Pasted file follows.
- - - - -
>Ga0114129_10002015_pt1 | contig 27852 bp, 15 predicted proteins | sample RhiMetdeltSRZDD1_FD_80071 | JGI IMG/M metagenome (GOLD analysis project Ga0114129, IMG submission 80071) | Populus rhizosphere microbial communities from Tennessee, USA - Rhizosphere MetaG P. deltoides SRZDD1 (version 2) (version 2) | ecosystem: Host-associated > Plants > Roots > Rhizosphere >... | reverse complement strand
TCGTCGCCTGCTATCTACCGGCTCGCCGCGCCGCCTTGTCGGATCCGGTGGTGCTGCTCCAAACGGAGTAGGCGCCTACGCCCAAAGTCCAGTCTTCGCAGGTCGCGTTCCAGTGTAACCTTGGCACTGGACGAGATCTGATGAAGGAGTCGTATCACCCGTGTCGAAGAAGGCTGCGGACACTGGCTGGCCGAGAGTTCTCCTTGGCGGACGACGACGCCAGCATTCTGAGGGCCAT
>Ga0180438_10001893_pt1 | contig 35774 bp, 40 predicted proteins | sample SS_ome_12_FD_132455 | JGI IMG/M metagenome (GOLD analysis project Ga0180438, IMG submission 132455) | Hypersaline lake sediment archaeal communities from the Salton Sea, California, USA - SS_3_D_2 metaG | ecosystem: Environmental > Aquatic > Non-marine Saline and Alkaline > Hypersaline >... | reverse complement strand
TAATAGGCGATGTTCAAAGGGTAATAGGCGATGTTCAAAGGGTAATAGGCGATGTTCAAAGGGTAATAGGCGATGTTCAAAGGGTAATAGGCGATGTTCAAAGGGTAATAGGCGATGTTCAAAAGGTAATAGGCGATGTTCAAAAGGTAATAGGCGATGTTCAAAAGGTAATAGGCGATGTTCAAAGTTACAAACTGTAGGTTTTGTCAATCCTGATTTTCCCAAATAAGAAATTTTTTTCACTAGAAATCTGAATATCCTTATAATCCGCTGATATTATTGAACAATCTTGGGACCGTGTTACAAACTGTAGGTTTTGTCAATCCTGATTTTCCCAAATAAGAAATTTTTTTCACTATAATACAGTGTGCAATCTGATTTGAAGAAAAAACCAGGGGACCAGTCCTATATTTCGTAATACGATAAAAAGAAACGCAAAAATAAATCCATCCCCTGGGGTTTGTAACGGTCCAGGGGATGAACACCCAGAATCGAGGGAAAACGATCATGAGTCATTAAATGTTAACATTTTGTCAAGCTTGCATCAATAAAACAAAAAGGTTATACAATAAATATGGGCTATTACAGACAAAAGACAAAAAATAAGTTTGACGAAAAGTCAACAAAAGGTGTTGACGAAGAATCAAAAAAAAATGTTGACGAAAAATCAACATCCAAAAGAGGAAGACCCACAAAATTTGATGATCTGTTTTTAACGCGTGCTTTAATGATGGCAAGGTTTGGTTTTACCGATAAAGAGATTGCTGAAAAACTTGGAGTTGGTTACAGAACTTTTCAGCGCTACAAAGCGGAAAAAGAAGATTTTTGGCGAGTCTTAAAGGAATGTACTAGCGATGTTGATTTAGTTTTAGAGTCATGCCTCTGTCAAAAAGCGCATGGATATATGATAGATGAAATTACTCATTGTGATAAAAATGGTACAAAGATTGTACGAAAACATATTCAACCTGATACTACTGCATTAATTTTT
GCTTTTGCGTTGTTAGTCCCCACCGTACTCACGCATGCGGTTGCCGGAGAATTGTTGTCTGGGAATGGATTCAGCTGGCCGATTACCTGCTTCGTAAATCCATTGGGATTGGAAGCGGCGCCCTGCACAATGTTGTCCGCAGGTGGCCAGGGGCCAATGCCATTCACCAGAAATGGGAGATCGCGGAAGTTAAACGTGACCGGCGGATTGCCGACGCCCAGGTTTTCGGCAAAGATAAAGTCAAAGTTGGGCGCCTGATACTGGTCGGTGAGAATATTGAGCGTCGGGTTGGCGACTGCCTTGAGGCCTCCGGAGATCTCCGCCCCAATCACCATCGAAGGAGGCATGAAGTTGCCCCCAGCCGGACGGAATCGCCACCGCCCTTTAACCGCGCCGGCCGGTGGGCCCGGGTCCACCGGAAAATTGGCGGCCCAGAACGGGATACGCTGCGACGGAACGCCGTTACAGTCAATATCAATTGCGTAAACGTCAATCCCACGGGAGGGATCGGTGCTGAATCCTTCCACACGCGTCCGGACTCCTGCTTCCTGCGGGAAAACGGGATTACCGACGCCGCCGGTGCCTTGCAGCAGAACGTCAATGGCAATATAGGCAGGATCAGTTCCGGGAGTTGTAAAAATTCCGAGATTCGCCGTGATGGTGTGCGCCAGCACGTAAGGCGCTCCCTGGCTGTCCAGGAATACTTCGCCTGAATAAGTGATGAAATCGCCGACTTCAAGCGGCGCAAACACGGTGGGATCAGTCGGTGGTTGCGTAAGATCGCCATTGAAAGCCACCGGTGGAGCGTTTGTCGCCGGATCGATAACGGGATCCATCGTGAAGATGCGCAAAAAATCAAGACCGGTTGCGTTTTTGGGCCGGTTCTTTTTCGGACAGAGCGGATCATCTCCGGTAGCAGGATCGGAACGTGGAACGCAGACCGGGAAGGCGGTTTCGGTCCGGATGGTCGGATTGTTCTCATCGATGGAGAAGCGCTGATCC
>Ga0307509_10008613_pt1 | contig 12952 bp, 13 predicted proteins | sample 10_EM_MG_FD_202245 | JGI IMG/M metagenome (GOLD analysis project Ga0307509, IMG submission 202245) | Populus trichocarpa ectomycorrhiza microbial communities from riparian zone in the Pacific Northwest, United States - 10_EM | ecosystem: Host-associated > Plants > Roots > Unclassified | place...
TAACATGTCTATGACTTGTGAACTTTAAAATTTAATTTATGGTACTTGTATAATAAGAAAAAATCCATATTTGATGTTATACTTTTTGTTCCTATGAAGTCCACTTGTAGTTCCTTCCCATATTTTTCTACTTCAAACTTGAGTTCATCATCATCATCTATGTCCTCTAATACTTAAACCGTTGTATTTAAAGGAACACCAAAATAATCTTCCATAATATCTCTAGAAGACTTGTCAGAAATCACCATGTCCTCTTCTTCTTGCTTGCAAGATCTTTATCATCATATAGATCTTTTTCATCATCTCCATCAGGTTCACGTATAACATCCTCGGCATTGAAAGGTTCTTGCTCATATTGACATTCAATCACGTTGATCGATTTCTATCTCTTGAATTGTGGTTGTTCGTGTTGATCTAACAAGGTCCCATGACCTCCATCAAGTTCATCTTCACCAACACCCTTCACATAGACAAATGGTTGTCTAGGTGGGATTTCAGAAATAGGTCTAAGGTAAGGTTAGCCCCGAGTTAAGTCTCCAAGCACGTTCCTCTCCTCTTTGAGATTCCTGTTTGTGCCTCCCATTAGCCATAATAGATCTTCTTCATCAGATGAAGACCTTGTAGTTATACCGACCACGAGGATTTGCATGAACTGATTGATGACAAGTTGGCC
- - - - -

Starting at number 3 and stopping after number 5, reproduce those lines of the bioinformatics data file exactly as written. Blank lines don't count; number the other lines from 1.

>Ga0180438_10001893_pt1 | contig 35774 bp, 40 predicted proteins | sample SS_ome_12_FD_132455 | JGI IMG/M metagenome (GOLD analysis project Ga0180438, IMG submission 132455) | Hypersaline lake sediment archaeal communities from the Salton Sea, California, USA - SS_3_D_2 metaG | ecosystem: Environmental > Aquatic > Non-marine Saline and Alkaline > Hypersaline >... | reverse complement strand
TAATAGGCGATGTTCAAAGGGTAATAGGCGATGTTCAAAGGGTAATAGGCGATGTTCAAAGGGTAATAGGCGATGTTCAAAGGGTAATAGGCGATGTTCAAAGGGTAATAGGCGATGTTCAAAAGGTAATAGGCGATGTTCAAAAGGTAATAGGCGATGTTCAAAAGGTAATAGGCGATGTTCAAAGTTACAAACTGTAGGTTTTGTCAATCCTGATTTTCCCAAATAAGAAATTTTTTTCACTAGAAATCTGAATATCCTTATAATCCGCTGATATTATTGAACAATCTTGGGACCGTGTTACAAACTGTAGGTTTTGTCAATCCTGATTTTCCCAAATAAGAAATTTTTTTCACTATAATACAGTGTGCAATCTGATTTGAAGAAAAAACCAGGGGACCAGTCCTATATTTCGTAATACGATAAAAAGAAACGCAAAAATAAATCCATCCCCTGGGGTTTGTAACGGTCCAGGGGATGAACACCCAGAATCGAGGGAAAACGATCATGAGTCATTAAATGTTAACATTTTGTCAAGCTTGCATCAATAAAACAAAAAGGTTATACAATAAATATGGGCTATTACAGACAAAAGACAAAAAATAAGTTTGACGAAAAGTCAACAAAAGGTGTTGACGAAGAATCAAAAAAAAATGTTGACGAAAAATCAACATCCAAAAGAGGAAGACCCACAAAATTTGATGATCTGTTTTTAACGCGTGCTTTAATGATGGCAAGGTTTGGTTTTACCGATAAAGAGATTGCTGAAAAACTTGGAGTTGGTTACAGAACTTTTCAGCGCTACAAAGCGGAAAAAGAAGATTTTTGGCGAGTCTTAAAGGAATGTACTAGCGATGTTGATTTAGTTTTAGAGTCATGCCTCTGTCAAAAAGCGCATGGATATATGATAGATGAAATTACTCATTGTGATAAAAATGGTACAAAGATTGTACGAAAACATATTCAACCTGATACTACTGCATTAATTTTT
GCTTTTGCGTTGTTAGTCCCCACCGTACTCACGCATGCGGTTGCCGGAGAATTGTTGTCTGGGAATGGATTCAGCTGGCCGATTACCTGCTTCGTAAATCCATTGGGATTGGAAGCGGCGCCCTGCACAATGTTGTCCGCAGGTGGCCAGGGGCCAATGCCATTCACCAGAAATGGGAGATCGCGGAAGTTAAACGTGACCGGCGGATTGCCGACGCCCAGGTTTTCGGCAAAGATAAAGTCAAAGTTGGGCGCCTGATACTGGTCGGTGAGAATATTGAGCGTCGGGTTGGCGACTGCCTTGAGGCCTCCGGAGATCTCCGCCCCAATCACCATCGAAGGAGGCATGAAGTTGCCCCCAGCCGGACGGAATCGCCACCGCCCTTTAACCGCGCCGGCCGGTGGGCCCGGGTCCACCGGAAAATTGGCGGCCCAGAACGGGATACGCTGCGACGGAACGCCGTTACAGTCAATATCAATTGCGTAAACGTCAATCCCACGGGAGGGATCGGTGCTGAATCCTTCCACACGCGTCCGGACTCCTGCTTCCTGCGGGAAAACGGGATTACCGACGCCGCCGGTGCCTTGCAGCAGAACGTCAATGGCAATATAGGCAGGATCAGTTCCGGGAGTTGTAAAAATTCCGAGATTCGCCGTGATGGTGTGCGCCAGCACGTAAGGCGCTCCCTGGCTGTCCAGGAATACTTCGCCTGAATAAGTGATGAAATCGCCGACTTCAAGCGGCGCAAACACGGTGGGATCAGTCGGTGGTTGCGTAAGATCGCCATTGAAAGCCACCGGTGGAGCGTTTGTCGCCGGATCGATAACGGGATCCATCGTGAAGATGCGCAAAAAATCAAGACCGGTTGCGTTTTTGGGCCGGTTCTTTTTCGGACAGAGCGGATCATCTCCGGTAGCAGGATCGGAACGTGGAACGCAGACCGGGAAGGCGGTTTCGGTCCGGATGGTCGGATTGTTCTCATCGATGGAGAAGCGCTGATCC